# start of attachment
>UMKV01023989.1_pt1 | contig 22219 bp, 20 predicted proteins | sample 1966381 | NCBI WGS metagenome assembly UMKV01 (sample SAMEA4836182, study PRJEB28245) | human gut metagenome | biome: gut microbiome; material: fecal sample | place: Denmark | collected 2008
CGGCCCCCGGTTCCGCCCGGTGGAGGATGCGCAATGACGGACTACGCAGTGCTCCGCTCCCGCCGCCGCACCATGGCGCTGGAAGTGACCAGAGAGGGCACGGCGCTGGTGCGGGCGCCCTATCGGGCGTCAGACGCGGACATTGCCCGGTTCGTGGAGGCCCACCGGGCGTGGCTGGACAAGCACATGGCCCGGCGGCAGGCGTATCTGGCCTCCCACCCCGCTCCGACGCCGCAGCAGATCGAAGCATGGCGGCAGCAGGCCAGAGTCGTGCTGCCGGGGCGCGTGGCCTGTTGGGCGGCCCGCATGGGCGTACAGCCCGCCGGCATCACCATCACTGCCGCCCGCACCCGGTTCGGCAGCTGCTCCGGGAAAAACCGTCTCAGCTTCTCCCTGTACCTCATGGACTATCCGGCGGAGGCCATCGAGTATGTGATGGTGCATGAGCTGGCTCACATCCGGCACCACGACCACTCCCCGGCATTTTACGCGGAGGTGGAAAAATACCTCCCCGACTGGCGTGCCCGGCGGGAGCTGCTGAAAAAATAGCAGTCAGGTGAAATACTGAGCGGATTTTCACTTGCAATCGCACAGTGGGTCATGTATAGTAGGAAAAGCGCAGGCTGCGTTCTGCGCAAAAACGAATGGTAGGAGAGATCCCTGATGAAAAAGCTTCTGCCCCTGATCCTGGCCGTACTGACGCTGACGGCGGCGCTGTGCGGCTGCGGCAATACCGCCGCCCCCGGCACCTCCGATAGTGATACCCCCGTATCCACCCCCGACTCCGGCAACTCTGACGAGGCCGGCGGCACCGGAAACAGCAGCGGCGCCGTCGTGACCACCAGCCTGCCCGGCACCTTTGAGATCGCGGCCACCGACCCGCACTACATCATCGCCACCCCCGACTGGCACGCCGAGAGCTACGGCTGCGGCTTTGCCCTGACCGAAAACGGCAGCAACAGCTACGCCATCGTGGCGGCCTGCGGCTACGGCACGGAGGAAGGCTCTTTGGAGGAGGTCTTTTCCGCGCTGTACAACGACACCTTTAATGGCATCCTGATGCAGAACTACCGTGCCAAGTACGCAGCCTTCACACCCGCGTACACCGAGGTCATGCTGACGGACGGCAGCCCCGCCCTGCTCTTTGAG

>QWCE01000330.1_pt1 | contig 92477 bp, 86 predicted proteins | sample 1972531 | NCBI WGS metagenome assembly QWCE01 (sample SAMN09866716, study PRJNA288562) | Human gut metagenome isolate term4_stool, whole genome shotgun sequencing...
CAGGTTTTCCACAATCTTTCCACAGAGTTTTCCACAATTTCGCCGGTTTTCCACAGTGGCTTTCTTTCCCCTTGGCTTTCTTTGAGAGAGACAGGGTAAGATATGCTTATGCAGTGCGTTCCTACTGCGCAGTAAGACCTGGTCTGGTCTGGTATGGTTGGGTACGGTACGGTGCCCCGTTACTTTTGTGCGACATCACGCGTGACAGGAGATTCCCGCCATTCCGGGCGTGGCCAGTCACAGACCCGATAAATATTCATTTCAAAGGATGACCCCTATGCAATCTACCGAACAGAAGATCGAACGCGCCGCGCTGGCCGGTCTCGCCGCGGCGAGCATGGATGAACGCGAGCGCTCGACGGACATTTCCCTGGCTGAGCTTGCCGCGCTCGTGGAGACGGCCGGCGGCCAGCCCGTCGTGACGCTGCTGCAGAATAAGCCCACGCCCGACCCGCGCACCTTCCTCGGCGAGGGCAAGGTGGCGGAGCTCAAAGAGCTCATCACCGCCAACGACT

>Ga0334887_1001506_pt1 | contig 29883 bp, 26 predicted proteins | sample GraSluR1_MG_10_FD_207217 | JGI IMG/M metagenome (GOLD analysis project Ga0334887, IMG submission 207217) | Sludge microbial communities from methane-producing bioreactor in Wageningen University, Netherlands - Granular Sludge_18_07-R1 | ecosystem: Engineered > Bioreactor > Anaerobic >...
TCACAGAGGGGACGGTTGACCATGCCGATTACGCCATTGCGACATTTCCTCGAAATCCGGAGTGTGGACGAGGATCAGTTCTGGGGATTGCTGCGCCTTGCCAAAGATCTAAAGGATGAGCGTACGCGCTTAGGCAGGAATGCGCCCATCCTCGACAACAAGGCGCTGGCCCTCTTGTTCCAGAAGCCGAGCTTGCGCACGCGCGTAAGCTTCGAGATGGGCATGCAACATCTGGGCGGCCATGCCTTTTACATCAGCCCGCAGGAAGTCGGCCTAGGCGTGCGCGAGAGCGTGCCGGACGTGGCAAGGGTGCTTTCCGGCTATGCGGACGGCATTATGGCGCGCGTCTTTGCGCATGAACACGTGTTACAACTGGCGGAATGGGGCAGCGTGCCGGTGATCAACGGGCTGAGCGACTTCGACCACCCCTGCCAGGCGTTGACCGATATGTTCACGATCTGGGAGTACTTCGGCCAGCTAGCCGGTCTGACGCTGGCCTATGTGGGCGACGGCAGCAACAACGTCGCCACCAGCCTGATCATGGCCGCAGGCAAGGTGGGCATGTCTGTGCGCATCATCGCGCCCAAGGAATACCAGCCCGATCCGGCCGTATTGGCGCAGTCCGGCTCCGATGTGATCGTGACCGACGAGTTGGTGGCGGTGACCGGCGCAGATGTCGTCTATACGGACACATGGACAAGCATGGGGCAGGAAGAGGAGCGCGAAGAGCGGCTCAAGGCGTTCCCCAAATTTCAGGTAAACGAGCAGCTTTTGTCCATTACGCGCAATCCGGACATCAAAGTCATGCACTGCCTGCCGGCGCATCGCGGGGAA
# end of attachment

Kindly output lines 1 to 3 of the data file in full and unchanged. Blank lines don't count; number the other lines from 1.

>UMKV01023989.1_pt1 | contig 22219 bp, 20 predicted proteins | sample 1966381 | NCBI WGS metagenome assembly UMKV01 (sample SAMEA4836182, study PRJEB28245) | human gut metagenome | biome: gut microbiome; material: fecal sample | place: Denmark | collected 2008
CGGCCCCCGGTTCCGCCCGGTGGAGGATGCGCAATGACGGACTACGCAGTGCTCCGCTCCCGCCGCCGCACCATGGCGCTGGAAGTGACCAGAGAGGGCACGGCGCTGGTGCGGGCGCCCTATCGGGCGTCAGACGCGGACATTGCCCGGTTCGTGGAGGCCCACCGGGCGTGGCTGGACAAGCACATGGCCCGGCGGCAGGCGTATCTGGCCTCCCACCCCGCTCCGACGCCGCAGCAGATCGAAGCATGGCGGCAGCAGGCCAGAGTCGTGCTGCCGGGGCGCGTGGCCTGTTGGGCGGCCCGCATGGGCGTACAGCCCGCCGGCATCACCATCACTGCCGCCCGCACCCGGTTCGGCAGCTGCTCCGGGAAAAACCGTCTCAGCTTCTCCCTGTACCTCATGGACTATCCGGCGGAGGCCATCGAGTATGTGATGGTGCATGAGCTGGCTCACATCCGGCACCACGACCACTCCCCGGCATTTTACGCGGAGGTGGAAAAATACCTCCCCGACTGGCGTGCCCGGCGGGAGCTGCTGAAAAAATAGCAGTCAGGTGAAATACTGAGCGGATTTTCACTTGCAATCGCACAGTGGGTCATGTATAGTAGGAAAAGCGCAGGCTGCGTTCTGCGCAAAAACGAATGGTAGGAGAGATCCCTGATGAAAAAGCTTCTGCCCCTGATCCTGGCCGTACTGACGCTGACGGCGGCGCTGTGCGGCTGCGGCAATACCGCCGCCCCCGGCACCTCCGATAGTGATACCCCCGTATCCACCCCCGACTCCGGCAACTCTGACGAGGCCGGCGGCACCGGAAACAGCAGCGGCGCCGTCGTGACCACCAGCCTGCCCGGCACCTTTGAGATCGCGGCCACCGACCCGCACTACATCATCGCCACCCCCGACTGGCACGCCGAGAGCTACGGCTGCGGCTTTGCCCTGACCGAAAACGGCAGCAACAGCTACGCCATCGTGGCGGCCTGCGGCTACGGCACGGAGGAAGGCTCTTTGGAGGAGGTCTTTTCCGCGCTGTACAACGACACCTTTAATGGCATCCTGATGCAGAACTACCGTGCCAAGTACGCAGCCTTCACACCCGCGTACACCGAGGTCATGCTGACGGACGGCAGCCCCGCCCTGCTCTTTGAG

>QWCE01000330.1_pt1 | contig 92477 bp, 86 predicted proteins | sample 1972531 | NCBI WGS metagenome assembly QWCE01 (sample SAMN09866716, study PRJNA288562) | Human gut metagenome isolate term4_stool, whole genome shotgun sequencing...